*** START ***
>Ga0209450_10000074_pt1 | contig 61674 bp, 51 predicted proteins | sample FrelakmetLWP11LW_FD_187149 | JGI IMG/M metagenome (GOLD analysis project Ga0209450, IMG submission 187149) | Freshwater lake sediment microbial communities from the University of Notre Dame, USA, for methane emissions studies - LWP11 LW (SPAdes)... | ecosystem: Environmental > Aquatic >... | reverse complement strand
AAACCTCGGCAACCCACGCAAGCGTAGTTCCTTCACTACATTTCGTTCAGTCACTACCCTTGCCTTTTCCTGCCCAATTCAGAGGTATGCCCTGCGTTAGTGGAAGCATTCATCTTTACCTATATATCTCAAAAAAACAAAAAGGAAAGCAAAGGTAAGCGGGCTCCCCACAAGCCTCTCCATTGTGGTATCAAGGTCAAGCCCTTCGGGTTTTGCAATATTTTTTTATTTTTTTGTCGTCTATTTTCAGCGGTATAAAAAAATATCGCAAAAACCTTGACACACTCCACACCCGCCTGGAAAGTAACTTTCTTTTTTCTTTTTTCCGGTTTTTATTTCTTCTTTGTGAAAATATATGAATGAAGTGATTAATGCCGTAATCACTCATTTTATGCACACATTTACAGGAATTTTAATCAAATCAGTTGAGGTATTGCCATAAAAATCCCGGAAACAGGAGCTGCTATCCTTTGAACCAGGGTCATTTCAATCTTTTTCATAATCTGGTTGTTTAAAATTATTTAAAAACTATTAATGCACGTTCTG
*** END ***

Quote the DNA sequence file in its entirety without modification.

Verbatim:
>Ga0209450_10000074_pt1 | contig 61674 bp, 51 predicted proteins | sample FrelakmetLWP11LW_FD_187149 | JGI IMG/M metagenome (GOLD analysis project Ga0209450, IMG submission 187149) | Freshwater lake sediment microbial communities from the University of Notre Dame, USA, for methane emissions studies - LWP11 LW (SPAdes)... | ecosystem: Environmental > Aquatic >... | reverse complement strand
AAACCTCGGCAACCCACGCAAGCGTAGTTCCTTCACTACATTTCGTTCAGTCACTACCCTTGCCTTTTCCTGCCCAATTCAGAGGTATGCCCTGCGTTAGTGGAAGCATTCATCTTTACCTATATATCTCAAAAAAACAAAAAGGAAAGCAAAGGTAAGCGGGCTCCCCACAAGCCTCTCCATTGTGGTATCAAGGTCAAGCCCTTCGGGTTTTGCAATATTTTTTTATTTTTTTGTCGTCTATTTTCAGCGGTATAAAAAAATATCGCAAAAACCTTGACACACTCCACACCCGCCTGGAAAGTAACTTTCTTTTTTCTTTTTTCCGGTTTTTATTTCTTCTTTGTGAAAATATATGAATGAAGTGATTAATGCCGTAATCACTCATTTTATGCACACATTTACAGGAATTTTAATCAAATCAGTTGAGGTATTGCCATAAAAATCCCGGAAACAGGAGCTGCTATCCTTTGAACCAGGGTCATTTCAATCTTTTTCATAATCTGGTTGTTTAAAATTATTTAAAAACTATTAATGCACGTTCTG